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J Emerg Med. 2011 Jun;40(6):640-2. doi: 10.1016/j.jemermed.2009.05.017. Epub 2009 Jul 17.

Victim of carbon monoxide poisoning identified by carbon monoxide oximetry.

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Department of Emergency Medicine, Medical University of Vienna, Vienna, Austria.



Carbon monoxide (CO) is known as a leading cause of unintentional poisoning death in many countries. Diagnosis is usually made by measuring carboxyhemoglobin (COHb), but due to the non-specific symptoms, the crucial step is considering CO poisoning. A possible solution might be screening emergency department (ED) patients. A cutaneous sensor that measures oxygen and CO saturation simultaneously could accomplish that.


We report a case in which CO-oximetry screening helped to identify CO poisoning in a patient with otherwise non-specific complaints presenting to a busy university hospital ED.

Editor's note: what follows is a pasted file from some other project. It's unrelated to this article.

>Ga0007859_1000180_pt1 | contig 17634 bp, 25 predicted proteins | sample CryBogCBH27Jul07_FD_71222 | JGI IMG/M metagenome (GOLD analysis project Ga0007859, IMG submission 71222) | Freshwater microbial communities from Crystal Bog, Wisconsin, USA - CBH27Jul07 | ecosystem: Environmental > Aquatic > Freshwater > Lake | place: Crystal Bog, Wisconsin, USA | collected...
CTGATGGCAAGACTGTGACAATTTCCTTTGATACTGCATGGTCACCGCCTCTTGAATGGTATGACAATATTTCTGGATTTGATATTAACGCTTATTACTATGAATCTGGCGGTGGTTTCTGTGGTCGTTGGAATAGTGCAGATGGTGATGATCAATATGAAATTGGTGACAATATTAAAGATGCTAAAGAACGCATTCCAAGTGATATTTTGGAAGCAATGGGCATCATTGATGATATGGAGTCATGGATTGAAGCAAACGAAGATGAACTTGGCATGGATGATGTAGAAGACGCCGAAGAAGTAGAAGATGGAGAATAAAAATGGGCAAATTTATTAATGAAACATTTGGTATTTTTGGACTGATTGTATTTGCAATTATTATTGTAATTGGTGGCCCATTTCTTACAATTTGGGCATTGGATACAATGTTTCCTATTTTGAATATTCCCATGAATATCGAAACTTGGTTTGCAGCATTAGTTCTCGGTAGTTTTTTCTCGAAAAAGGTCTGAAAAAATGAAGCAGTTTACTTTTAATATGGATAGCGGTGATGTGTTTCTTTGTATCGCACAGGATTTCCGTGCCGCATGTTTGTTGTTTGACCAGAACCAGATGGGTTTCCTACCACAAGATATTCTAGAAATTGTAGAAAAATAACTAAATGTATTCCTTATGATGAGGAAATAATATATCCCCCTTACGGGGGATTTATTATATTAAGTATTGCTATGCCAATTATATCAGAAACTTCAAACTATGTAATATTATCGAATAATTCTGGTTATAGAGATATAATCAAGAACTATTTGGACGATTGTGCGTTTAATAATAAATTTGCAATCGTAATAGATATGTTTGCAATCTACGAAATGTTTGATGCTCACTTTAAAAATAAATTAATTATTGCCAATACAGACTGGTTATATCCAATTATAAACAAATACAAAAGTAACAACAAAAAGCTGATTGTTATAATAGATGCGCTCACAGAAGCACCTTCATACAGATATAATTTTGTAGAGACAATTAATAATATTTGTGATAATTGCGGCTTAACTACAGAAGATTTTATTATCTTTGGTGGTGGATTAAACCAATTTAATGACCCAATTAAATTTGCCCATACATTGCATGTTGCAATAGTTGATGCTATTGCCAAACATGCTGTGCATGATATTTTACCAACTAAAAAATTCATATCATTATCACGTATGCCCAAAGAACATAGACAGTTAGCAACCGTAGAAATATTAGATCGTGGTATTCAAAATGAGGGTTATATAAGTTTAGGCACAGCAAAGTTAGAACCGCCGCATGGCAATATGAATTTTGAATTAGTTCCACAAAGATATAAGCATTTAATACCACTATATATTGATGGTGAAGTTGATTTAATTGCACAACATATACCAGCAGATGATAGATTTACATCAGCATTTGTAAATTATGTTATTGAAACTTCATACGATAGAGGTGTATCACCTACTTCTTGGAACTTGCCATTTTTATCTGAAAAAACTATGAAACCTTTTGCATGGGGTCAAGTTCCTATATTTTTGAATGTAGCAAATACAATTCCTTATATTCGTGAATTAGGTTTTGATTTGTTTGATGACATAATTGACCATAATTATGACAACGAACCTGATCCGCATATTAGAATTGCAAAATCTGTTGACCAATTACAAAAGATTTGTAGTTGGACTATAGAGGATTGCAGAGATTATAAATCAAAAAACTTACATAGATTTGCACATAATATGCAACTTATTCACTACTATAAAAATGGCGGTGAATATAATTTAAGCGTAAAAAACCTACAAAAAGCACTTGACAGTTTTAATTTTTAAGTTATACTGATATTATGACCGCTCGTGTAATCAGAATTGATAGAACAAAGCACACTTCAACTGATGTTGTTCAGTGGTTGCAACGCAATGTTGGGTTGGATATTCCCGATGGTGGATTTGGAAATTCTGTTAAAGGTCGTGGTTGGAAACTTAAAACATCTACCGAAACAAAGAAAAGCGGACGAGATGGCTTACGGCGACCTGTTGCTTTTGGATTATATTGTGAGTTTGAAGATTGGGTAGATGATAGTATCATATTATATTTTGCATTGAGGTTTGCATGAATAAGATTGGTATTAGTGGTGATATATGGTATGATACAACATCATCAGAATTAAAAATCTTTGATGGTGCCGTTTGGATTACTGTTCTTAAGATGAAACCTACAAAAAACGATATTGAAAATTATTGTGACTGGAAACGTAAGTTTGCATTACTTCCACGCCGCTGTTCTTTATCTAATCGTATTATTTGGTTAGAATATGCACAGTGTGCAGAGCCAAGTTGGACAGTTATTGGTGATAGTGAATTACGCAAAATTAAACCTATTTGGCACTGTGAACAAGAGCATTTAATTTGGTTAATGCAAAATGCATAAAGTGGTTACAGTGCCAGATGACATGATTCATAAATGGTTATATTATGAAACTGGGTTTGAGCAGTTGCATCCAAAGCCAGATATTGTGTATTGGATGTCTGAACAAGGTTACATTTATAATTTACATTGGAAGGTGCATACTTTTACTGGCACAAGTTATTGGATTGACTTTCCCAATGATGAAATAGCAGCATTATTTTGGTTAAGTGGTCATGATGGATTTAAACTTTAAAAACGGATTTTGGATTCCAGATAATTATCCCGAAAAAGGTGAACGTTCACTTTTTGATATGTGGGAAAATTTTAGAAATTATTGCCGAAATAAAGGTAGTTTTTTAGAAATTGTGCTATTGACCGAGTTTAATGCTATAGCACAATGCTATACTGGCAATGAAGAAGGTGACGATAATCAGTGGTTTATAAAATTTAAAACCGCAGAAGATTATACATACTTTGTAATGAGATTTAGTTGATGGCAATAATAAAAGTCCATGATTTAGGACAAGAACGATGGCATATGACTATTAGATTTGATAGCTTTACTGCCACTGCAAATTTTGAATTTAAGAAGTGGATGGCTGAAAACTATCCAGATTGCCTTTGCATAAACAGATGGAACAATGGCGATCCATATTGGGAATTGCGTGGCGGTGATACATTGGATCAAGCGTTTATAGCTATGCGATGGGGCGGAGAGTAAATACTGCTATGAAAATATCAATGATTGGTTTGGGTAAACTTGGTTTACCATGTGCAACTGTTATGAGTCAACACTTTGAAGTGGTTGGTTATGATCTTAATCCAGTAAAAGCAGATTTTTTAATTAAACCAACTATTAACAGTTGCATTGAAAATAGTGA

A 53-year-old woman presented to our ED, reporting non-specific but common symptoms including emesis and diarrhea, one-sided headache, paresthesia, and palpitations. Whereas conventional pulse oximetry showed normal results, a COHb level of 28% was measured using a CO-oximeter. This allowed a diagnosis of CO poisoning to be made at admission. The patient was treated with 100% oxygen continuous positive airway pressure ventilation, and CO washout was monitored continuously and non-invasively. In the meantime, the local fire department was alerted and found a malfunctioning water heater as the source of CO in the patient's residence. As COHb fell to normal levels and the patient reported feeling well, she was discharged the next day.


CO-oximetry served as a powerful tool in both identifying and monitoring a CO-poisoned patient in a busy ED. Future studies should address possible sources of error using this method on a long-term basis and its level of acceptance by ED staff.

[Indexed for MEDLINE]

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